MNC Consulting Group Newsletter
January 2015
Lessons Learned
Lessons Learned


After your organization implements a project, does the project owner engage the team in a project debrief? If not, then your organization can be losing out on valuable lessons. Learning from project debriefs results in improvements in future projects.


A project debrief consists of answering two questions: (1) What worked well during this project (or what went right), and (2) What could have been improved (or what went wrong)?


Answers to the first question highlight best practices and proven solutions for reuse on subsequent projects or implemented into operations. Answers to the second question provide an opportunity to learn from mistakes. By sharing information about things that did not work well during the current project, the organization can reduce or eliminate these things on subsequent projects.


There are five topics that should be included in every project review. They include:


  1. Adequacy - how "adequate" were the project's personnel, time, equipment and money?
  2. Goals - were the project's goals met including financial goals and defined project process?
  3. Project tracking - how well was the project tracked, especially in terms of milestones, communication plans, timeliness of key decisions and status reporting?
  4. Team performance - how well did the team perform together (what were the behavioural styles), how well did the team progress through phases of team development and how was the team recognized for their efforts on the project?
  5. Effectiveness of actions - how accurate was the deliverable? Was it timely? Was the deliverable based on assumptions or factual data? What tools were used to ensure that proposed actions will represent an improvement over baseline?


Ultimately, the goal of lessons learned is to sustain the project's gains. Sometimes iterations may be required to improve a process, but as long as the organization is continuously moving toward improvement, then the project's efforts will result in positive gains. 

Successful Solutions

You may have heard that money isn't everything. While that may be true, organizations that are not making money soon go out of business. Whether your organization thrives or fails really depends on where it focuses its energy; and on how well it manages its money.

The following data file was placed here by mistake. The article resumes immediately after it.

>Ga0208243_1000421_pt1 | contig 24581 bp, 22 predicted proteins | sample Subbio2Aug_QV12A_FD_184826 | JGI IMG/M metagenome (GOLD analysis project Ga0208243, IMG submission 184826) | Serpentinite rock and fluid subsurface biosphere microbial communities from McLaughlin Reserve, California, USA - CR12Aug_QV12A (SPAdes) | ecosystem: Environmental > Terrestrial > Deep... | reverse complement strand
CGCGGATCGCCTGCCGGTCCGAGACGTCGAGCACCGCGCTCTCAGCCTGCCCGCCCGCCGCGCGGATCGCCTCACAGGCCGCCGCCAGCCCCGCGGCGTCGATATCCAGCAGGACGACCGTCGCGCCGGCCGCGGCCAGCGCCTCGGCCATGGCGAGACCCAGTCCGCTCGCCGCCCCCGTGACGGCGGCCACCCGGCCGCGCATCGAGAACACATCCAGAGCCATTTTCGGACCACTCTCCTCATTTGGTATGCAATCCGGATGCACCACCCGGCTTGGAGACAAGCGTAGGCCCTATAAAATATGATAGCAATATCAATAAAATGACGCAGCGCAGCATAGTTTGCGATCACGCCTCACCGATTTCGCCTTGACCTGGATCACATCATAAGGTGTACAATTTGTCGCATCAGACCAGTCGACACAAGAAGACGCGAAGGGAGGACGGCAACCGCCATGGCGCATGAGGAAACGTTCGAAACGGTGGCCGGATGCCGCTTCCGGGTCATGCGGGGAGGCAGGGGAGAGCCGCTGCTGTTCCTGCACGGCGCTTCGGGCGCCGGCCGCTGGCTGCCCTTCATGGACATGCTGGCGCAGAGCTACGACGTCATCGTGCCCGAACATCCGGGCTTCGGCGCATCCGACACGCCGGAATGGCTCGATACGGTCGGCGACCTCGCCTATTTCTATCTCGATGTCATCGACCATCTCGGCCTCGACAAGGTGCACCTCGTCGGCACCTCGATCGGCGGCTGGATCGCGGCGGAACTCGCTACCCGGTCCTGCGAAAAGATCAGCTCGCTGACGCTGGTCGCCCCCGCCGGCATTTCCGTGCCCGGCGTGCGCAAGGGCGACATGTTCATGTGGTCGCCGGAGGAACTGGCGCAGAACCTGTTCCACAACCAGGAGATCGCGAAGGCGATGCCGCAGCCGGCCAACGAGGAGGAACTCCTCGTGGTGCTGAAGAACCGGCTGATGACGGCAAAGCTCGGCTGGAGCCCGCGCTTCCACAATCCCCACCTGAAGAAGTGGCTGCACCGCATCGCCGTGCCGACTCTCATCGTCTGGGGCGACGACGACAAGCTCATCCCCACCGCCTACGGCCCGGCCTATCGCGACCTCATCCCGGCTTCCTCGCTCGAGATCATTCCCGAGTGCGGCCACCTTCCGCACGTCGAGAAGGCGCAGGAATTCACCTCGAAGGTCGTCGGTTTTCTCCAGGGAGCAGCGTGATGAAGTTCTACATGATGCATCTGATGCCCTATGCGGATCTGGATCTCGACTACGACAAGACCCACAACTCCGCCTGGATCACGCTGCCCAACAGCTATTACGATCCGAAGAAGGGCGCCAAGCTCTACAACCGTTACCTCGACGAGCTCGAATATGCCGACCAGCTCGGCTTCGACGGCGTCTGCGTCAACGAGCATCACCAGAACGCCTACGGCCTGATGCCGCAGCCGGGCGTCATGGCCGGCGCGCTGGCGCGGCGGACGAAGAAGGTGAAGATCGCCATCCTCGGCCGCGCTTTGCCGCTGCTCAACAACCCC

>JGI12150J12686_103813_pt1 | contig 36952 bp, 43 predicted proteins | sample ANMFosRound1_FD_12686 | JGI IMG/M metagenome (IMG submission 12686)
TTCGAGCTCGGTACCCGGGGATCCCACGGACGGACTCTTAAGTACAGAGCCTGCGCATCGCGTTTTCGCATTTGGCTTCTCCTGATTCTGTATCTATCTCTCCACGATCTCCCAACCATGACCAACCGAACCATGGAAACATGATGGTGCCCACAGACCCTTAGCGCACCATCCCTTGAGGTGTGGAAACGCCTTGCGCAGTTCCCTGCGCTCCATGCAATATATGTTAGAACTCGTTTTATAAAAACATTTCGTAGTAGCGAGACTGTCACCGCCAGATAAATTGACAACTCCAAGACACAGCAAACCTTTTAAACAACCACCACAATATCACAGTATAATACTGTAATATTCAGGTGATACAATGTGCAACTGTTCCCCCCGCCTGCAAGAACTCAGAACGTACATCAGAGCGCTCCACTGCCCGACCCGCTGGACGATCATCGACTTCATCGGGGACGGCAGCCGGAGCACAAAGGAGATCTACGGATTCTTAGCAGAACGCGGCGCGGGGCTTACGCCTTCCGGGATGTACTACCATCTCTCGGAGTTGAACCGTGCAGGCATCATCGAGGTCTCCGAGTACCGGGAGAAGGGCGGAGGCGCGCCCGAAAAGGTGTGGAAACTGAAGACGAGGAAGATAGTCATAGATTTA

Focusing on the right stuff means spending even more time on things that the organization is doing well. It also means spending sufficient time on improving things that may be hurting the business.


For example, if your customers love doing business with you, find out what it is that they love and keep doing more of that. But if your competition is more profitable, find out what your organization can do better to beat the competition - are your prices too low/too high, are your product or service offerings limiting the company's growth, is your organization adequately staffed, and so on?


One of the best ways to help your organization focus on implementing desired solutions is to conduct research through a comprehensive assessment of your current state before deciding on what new products or services to implement.


When implementing solutions, there are four phases to consider:


  1. Design phase. This phase identifies goals for the project. It is also called the planning phase. Items covered in this phase include identifying pilot areas, how long pilots will run, and team members. Considerations for the design phase include developing contingency plans to minimize risk. This phase requires capturing information about things that work well and things needing improvement.
  2. Pilot phase. This should be a small scale implementation that is easily reversible if it does not work as planned. Increased employee involvement is important and desired in this phase.
  3. Implementation phase. This is the phase that sees a fully implemented solution. It is also an opportunity to debug and fine tune the process. Training for all staff is mandatory during this phase.
  4. Sustain and improve phase. When your solution is implemented, identify key input, process and output metrics (i.e., how will you measure success?). Conduct weekly and monthly reviews to ensure your solution is sustainable. Improve where necessary. Also, keep employees involved.


Most newly-implemented solutions do not do well in the fourth phase (sustain) due to overconfidence of successful implementation. However, the fourth phase is critical to ensuring long-term success of the gains.


Other pitfalls of solutions include failure to pilot the chosen solution on a small scale before full scale implementation. "Big bang" is not always the best approach. Only a pilot study can help increase chances for success and minimize risk. 

In My Humble Opinion (IMHO)
Recent experience has taught me that organizations don't willingly embark on improving efficiency in their processes. They commence improvements only because they have hit a wall and cannot operate successfully unless they improve. I suppose that's good news for consultants, but I'm not sure it's good news for the organizations. What this tells me is that improvements are being made reactively instead of proactively. And when organizations (or individuals) operate reactively, what follows requires considerably more effort, time and/or money to get to a state of wellbeing - a state that could have been achieved effortlessly over the years using common sense and continuous improvement. IMHO.

"Progress is the product of human agency. Things get better because we make them better. Things go wrong when we get too comfortable, when we fail to take risks or seize opportunities."

- Susan Rice


About MNC Consulting Group
Our goal is to help you to dramatically increase efficiencies that immediately boost your profit margins.


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